Activities, assignments and assessment

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Here you will find people describing their ideas for learning activities, assignments and assessment methods. Most of what you see was generated at the Open Conference on Activities, Assignments and Assessment (AAAOpenConf2013). At that event, people gave 10 minute presentations with 250 word summaries, and the audience took notes from the presentation to create the pages you see below.

Our goal is to continually add to and improve these pages. We're building them up to each have a short video, a concise text, and links to examples. Please feel free to contribute.

Our definitions[edit]

Activities are the work people do, and the events they attend, in the conduct of their studies. A lecture is an activity, as is a tutorial, but here we extend on those traditional activities, looking for creative and alternative variations.

Assignments are the substantive works that people are asked to do in order to generate evidence for an assessment of their learning. An essay is an assignment, as is a group presentation, a poster or a lab report. But taking the principle of "activity and assignments that benefit public information" we are extending the assignment idea, to engage with public information projects.

Assessment are the methods for establishing if someone has achieved a learning outcome, satisfied a criteria, or is on their way toward an objective. A typical assessment method used in large groups is the exam. Other methods include a marking schedule used to assess an essay to certain criteria. We're looking for assessment methods that reduce workloads and/or add value to work already being done.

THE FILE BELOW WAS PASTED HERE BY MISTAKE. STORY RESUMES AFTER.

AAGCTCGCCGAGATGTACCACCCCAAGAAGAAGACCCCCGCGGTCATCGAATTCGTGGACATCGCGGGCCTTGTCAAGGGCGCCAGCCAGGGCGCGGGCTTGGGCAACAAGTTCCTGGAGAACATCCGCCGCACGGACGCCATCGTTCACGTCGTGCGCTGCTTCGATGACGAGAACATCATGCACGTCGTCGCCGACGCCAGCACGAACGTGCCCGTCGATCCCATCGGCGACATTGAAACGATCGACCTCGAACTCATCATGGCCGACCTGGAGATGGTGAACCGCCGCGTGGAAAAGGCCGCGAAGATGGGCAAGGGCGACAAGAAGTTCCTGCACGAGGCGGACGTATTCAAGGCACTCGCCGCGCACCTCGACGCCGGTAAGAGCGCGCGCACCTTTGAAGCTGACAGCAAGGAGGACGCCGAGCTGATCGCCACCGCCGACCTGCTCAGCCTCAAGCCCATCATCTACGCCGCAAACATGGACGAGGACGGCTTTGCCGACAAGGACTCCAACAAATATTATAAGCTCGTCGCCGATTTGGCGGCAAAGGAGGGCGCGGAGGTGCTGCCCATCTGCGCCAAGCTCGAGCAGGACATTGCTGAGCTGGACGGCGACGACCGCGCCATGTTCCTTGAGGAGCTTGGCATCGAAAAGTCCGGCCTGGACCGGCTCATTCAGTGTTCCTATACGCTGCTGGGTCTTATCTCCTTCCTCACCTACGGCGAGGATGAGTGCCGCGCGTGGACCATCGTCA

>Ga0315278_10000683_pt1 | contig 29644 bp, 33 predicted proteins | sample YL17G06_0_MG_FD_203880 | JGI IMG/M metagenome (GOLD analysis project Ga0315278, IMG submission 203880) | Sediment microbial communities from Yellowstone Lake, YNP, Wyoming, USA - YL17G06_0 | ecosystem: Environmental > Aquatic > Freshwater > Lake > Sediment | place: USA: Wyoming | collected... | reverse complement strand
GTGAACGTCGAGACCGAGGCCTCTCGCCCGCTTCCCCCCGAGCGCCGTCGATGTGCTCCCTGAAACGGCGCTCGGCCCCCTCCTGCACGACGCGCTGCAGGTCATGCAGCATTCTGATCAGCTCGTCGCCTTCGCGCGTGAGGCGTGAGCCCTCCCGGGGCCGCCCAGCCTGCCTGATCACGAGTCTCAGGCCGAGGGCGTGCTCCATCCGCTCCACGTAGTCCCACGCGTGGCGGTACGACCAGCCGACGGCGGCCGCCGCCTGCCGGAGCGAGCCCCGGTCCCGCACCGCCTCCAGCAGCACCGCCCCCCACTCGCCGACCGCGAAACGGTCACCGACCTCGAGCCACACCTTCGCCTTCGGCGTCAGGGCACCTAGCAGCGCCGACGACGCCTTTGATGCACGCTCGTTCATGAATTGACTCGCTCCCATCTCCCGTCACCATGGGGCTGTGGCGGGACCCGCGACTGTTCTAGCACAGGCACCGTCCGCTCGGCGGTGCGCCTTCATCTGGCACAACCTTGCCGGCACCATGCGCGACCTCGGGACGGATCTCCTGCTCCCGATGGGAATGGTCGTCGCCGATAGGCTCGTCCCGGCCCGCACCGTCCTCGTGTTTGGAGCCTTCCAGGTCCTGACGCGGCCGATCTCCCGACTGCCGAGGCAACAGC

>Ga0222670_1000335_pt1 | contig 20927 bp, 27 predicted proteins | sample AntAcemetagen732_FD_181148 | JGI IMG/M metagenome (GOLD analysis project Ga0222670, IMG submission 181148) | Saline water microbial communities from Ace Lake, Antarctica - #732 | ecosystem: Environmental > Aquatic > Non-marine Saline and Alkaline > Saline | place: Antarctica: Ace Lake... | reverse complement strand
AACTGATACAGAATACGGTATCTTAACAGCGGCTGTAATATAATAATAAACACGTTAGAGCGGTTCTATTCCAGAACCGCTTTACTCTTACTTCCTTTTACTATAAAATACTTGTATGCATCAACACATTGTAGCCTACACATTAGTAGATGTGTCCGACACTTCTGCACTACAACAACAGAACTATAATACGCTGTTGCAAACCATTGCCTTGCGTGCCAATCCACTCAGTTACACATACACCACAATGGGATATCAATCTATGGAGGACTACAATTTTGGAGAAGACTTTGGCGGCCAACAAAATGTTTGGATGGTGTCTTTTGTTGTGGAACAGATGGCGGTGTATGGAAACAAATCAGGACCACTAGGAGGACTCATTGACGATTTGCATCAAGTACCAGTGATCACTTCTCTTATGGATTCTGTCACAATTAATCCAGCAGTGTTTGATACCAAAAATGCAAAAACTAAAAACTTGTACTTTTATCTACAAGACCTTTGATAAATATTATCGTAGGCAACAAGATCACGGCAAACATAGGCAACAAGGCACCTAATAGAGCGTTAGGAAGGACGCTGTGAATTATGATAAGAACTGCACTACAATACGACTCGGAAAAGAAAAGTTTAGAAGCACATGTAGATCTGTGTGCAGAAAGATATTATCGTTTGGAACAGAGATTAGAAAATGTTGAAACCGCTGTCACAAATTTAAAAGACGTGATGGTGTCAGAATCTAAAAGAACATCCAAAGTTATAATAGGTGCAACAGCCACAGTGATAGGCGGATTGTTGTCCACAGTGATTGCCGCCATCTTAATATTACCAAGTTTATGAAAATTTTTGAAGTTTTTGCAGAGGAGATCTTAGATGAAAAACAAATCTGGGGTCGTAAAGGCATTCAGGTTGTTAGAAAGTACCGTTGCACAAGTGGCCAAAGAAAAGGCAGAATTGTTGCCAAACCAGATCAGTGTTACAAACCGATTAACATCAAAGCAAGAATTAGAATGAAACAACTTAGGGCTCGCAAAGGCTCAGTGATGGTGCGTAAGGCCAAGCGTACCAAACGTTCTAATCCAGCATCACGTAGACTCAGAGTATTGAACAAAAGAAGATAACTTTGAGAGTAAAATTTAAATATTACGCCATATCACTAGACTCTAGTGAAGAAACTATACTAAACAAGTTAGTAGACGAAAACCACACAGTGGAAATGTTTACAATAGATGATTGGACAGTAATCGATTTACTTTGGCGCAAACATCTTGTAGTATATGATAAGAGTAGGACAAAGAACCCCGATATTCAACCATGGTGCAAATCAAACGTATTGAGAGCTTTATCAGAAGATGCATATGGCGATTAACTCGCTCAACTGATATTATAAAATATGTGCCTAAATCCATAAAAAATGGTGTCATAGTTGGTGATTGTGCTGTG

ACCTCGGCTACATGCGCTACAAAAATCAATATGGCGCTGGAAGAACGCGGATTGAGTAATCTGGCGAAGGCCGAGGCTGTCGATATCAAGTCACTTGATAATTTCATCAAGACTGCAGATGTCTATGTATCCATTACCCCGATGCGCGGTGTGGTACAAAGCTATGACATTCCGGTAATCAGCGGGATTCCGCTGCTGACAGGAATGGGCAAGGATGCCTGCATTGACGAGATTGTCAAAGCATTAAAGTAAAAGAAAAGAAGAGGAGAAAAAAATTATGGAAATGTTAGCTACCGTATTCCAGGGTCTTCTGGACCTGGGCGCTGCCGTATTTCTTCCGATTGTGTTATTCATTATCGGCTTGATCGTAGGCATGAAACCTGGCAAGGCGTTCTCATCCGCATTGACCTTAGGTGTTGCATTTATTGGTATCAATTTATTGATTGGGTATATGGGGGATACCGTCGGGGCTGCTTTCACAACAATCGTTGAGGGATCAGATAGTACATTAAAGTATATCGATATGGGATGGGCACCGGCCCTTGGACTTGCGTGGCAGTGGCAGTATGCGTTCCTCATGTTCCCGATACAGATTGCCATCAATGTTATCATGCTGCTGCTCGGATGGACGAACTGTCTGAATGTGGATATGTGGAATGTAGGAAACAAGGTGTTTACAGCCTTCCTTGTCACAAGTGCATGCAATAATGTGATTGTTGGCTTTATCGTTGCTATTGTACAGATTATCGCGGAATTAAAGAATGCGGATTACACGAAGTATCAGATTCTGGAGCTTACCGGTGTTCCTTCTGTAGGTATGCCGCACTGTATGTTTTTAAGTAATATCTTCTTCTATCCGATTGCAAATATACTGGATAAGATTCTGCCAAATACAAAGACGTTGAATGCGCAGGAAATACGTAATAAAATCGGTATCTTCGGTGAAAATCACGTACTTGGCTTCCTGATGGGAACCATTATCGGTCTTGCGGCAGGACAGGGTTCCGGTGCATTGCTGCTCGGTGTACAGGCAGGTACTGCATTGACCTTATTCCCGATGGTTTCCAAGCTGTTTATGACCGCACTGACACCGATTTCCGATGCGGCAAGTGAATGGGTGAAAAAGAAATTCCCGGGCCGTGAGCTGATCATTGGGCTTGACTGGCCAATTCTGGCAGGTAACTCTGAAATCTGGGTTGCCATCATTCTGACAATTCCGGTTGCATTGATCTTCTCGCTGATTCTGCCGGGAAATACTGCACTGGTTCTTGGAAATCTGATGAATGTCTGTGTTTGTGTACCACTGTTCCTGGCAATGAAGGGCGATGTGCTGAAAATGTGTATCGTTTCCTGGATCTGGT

Examples[edit]

Below we have recorded a range of examples and aim to continue this work.

  1. Get the book
  2. Accountability in team assignments
  3. Badges, flipped and peer assessment
  4. Building ‘exit velocity’
  5. Collaboratively write a Wikibook
  6. Compile a dialog on quotes
  7. Digital assessment
  8. Edit Wikipedia
  9. Engage public forums
  10. Examples of Assessment in Open Education
  11. Group lecture notes
  12. In-class team assessment
  13. Inquiry-based learning in the Open
  14. Journalism students and Wikinews
  15. Mixed-media assessment
  16. Networked learning midwifery
  17. Peer assessment
  18. Principles of assessment
  19. Quizzes that promote engagement
  20. Recognising Contextual Learning
  21. Recorded lectures, seminars and presentations
  22. Self assessment and evidence portfolios
  23. Simulation in health education
  24. Student centred rich media assessment
  25. Student publishing
  26. Student-generated-textbook
  27. Teaching learners to notice
  28. Wikiversity for Indigenous and Intercultural Health
  29. Youtube playlists

See also[edit]